Born to kill, the mink is common to northern Michigan streams. His presence along the banks of the Maple river can be seen as he slinks in and out of the grass and bushes. The mink hunts muskrats, frogs, and trout as he follows the edge of the stream. He is a high strung member of the weasel family. He is aggressive, vicious and fears little. He is very stealthy as he works his territory. His musk oil gives his fur a black, wet appearance. Mink oil is used for water proofing by him and humans.
The mink is a most marvelous mammal. He has a interesting history in Emmet county. Mink Road, off W.Conway Rd just east of where
W. Conway ends at M-119, was named for the old Mink Farm located there in the 1950's. During that time the Mink's fur was very fashionable. It's popularity was created by actresses Marilyn Monroe and Doris Day. Most women of that period wore Mink Stoles or a very expensive full length coats. The mink could not be domesticated, but was easy to raise in large numbers for the fur industry. The local mink farm experienced many escapees that always kept a supply of minks here in the northern Michigan country side.
I believe the relatives of these farmed mink have a lack of fear of humans. When fly fishing and I come face to face with one, I seem to be more of an interruption to his day as he will move away in an unhurried fashion. The mink is not very large, only about 14-16 inches long from head to tail. You will not hear him coming, but if per chance you spot him first, stand still and watch him...while he watches you.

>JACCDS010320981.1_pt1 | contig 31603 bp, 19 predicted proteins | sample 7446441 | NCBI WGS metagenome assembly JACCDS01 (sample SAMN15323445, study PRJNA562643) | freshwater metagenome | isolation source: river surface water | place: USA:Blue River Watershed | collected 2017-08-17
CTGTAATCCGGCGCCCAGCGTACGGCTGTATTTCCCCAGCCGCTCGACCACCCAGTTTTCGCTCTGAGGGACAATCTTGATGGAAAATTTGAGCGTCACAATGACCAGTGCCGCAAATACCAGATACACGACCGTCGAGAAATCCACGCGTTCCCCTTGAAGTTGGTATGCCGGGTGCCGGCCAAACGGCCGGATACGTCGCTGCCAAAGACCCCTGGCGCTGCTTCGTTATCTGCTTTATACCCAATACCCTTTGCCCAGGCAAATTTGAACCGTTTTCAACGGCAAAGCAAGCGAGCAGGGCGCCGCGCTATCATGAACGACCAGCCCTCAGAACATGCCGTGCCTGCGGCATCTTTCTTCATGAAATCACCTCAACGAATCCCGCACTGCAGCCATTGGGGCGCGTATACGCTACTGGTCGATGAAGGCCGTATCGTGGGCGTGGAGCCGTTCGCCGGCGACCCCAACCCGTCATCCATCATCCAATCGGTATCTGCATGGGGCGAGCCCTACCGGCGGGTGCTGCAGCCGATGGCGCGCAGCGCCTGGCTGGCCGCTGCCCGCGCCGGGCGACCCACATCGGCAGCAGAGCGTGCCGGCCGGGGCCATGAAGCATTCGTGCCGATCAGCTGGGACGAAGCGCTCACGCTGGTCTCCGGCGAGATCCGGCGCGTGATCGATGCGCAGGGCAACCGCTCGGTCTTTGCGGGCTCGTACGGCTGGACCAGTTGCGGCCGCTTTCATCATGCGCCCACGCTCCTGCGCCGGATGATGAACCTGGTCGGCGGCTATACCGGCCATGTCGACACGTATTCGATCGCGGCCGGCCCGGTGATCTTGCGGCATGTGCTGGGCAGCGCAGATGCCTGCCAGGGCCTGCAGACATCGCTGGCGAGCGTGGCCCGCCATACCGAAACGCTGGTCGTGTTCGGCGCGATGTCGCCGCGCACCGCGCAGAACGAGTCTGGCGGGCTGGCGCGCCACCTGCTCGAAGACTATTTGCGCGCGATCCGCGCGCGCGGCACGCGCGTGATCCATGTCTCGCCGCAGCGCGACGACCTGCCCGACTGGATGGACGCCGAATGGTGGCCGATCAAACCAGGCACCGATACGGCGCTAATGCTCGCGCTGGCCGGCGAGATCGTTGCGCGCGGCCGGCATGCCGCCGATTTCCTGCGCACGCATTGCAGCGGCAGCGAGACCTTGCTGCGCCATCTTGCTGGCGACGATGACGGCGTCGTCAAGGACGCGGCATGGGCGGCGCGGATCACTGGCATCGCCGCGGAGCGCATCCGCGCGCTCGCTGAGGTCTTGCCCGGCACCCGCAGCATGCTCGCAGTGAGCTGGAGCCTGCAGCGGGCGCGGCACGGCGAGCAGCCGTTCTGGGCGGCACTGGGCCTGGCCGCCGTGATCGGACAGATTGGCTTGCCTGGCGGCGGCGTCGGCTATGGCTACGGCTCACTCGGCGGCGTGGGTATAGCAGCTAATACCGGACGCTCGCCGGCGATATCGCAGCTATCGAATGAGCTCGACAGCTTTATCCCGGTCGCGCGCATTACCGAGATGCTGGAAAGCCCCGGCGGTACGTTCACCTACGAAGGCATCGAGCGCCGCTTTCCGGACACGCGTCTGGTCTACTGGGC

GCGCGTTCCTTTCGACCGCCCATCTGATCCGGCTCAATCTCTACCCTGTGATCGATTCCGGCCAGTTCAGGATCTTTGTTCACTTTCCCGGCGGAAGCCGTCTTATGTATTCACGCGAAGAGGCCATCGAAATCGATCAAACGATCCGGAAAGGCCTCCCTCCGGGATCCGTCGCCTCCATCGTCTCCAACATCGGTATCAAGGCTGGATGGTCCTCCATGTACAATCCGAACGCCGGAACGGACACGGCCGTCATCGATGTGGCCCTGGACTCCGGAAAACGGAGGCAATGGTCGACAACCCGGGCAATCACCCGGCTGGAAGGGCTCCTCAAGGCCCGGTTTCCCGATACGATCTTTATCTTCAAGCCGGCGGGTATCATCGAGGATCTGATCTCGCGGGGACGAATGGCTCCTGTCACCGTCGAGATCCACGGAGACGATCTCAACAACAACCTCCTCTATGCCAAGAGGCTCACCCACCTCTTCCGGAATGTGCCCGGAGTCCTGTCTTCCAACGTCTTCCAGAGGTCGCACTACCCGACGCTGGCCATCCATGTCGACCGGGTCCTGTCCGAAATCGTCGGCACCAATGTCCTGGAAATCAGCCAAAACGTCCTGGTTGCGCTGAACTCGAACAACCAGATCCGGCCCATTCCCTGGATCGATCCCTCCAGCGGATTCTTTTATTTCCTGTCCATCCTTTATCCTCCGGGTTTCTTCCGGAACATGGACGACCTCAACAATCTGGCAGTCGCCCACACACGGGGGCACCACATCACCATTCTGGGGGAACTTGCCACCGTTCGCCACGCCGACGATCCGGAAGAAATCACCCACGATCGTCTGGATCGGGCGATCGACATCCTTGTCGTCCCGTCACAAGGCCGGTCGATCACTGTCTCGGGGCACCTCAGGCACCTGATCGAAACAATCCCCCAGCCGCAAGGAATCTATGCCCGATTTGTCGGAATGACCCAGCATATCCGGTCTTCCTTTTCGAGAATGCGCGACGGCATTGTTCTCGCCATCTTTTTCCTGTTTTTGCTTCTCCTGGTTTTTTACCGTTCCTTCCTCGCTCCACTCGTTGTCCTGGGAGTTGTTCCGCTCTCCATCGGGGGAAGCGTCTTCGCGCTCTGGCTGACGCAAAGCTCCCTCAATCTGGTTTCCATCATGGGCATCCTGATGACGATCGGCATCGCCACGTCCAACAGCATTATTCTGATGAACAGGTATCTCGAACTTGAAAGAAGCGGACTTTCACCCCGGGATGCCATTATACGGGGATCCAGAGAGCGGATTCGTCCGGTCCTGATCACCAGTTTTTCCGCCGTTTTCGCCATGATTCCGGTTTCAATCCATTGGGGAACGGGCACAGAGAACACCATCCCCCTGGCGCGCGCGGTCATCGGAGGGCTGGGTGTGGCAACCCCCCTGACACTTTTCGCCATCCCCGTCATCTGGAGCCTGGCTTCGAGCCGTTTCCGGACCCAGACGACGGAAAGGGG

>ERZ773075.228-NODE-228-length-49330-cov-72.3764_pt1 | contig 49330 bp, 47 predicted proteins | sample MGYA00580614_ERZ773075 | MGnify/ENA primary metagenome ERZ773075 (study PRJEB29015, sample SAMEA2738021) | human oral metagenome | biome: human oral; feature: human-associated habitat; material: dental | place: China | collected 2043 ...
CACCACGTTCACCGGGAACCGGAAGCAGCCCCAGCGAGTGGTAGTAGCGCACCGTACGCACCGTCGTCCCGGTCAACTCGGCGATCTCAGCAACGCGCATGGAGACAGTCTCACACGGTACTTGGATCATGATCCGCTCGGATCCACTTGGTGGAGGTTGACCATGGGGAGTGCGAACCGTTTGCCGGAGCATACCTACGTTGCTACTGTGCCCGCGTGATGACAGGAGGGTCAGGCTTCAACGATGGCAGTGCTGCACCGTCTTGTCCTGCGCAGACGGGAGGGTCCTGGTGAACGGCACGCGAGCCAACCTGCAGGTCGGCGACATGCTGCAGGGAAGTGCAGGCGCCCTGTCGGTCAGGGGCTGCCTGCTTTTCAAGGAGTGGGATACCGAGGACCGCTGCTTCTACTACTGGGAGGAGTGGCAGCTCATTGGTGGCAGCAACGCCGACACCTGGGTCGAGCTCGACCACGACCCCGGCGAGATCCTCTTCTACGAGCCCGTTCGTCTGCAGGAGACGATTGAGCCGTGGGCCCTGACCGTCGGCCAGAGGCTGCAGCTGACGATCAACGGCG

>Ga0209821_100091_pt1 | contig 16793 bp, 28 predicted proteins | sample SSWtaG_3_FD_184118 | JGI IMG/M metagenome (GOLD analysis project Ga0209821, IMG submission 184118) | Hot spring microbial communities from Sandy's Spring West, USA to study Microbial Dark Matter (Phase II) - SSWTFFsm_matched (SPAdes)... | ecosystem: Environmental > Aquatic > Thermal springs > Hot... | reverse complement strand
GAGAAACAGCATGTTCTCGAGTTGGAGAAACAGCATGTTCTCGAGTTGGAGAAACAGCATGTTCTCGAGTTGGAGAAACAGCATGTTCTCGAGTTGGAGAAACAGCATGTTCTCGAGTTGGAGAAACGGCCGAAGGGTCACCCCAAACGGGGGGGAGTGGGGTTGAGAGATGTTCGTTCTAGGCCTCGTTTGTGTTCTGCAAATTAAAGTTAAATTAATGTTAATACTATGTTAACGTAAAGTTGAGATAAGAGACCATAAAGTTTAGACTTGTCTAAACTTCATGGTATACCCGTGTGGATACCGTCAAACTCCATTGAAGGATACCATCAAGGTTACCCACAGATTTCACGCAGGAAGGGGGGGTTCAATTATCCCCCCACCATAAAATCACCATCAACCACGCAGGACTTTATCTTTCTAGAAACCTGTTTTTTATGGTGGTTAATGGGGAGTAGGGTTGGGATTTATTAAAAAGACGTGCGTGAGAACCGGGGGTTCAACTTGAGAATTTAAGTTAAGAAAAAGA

You can read more about the mink in Reel Waters "Outdoor Lore" archives.
Just when I think I have mastered fly casting - Oops! Then the dumb question from my fishing partner "What are you doing". I'd like to answer "Oh, I'm knitting a sweater"...Duh.
I would like to think it happens to the best of us, because it does. Michigan trout streams are some of the most difficult to fish. Catkins, cedars, and tall grass force you to use the Steeple or Roll cast often. Your time on the river is supposed to be fun.
Don't let a mild set back like in the picture get the best of you. Laugh it off. I make light of these melt downs with stupid statements. Like when a client piles up his floating line on his fly I say, "The fish aren't Italian, they don't eat spaghetti". I've done the same. Patience is the lesson of fly fishing, take a deep breath, re-lock & load. A knotted up fly line is one of the smallest problems you will face in life.
I just love it when I'm struggling with a knot and a large trout is slapping the water right next to me. You can either laugh or cry, try laughing you'll live longer. So when that hang up in the cedars happens (and it will happen) and you have to field a dumb question from your buddy like "What are you doing up in the tree", I like to answer, "Oh I have a pine cone fly on and I'm trying to catch a squirrel ".
My Father used to tell me that my smart butt sense of humor will get me into trouble some day...so far he's been wrong...and life and laughter goes on.
Sweet Is The Lore That Nature Brings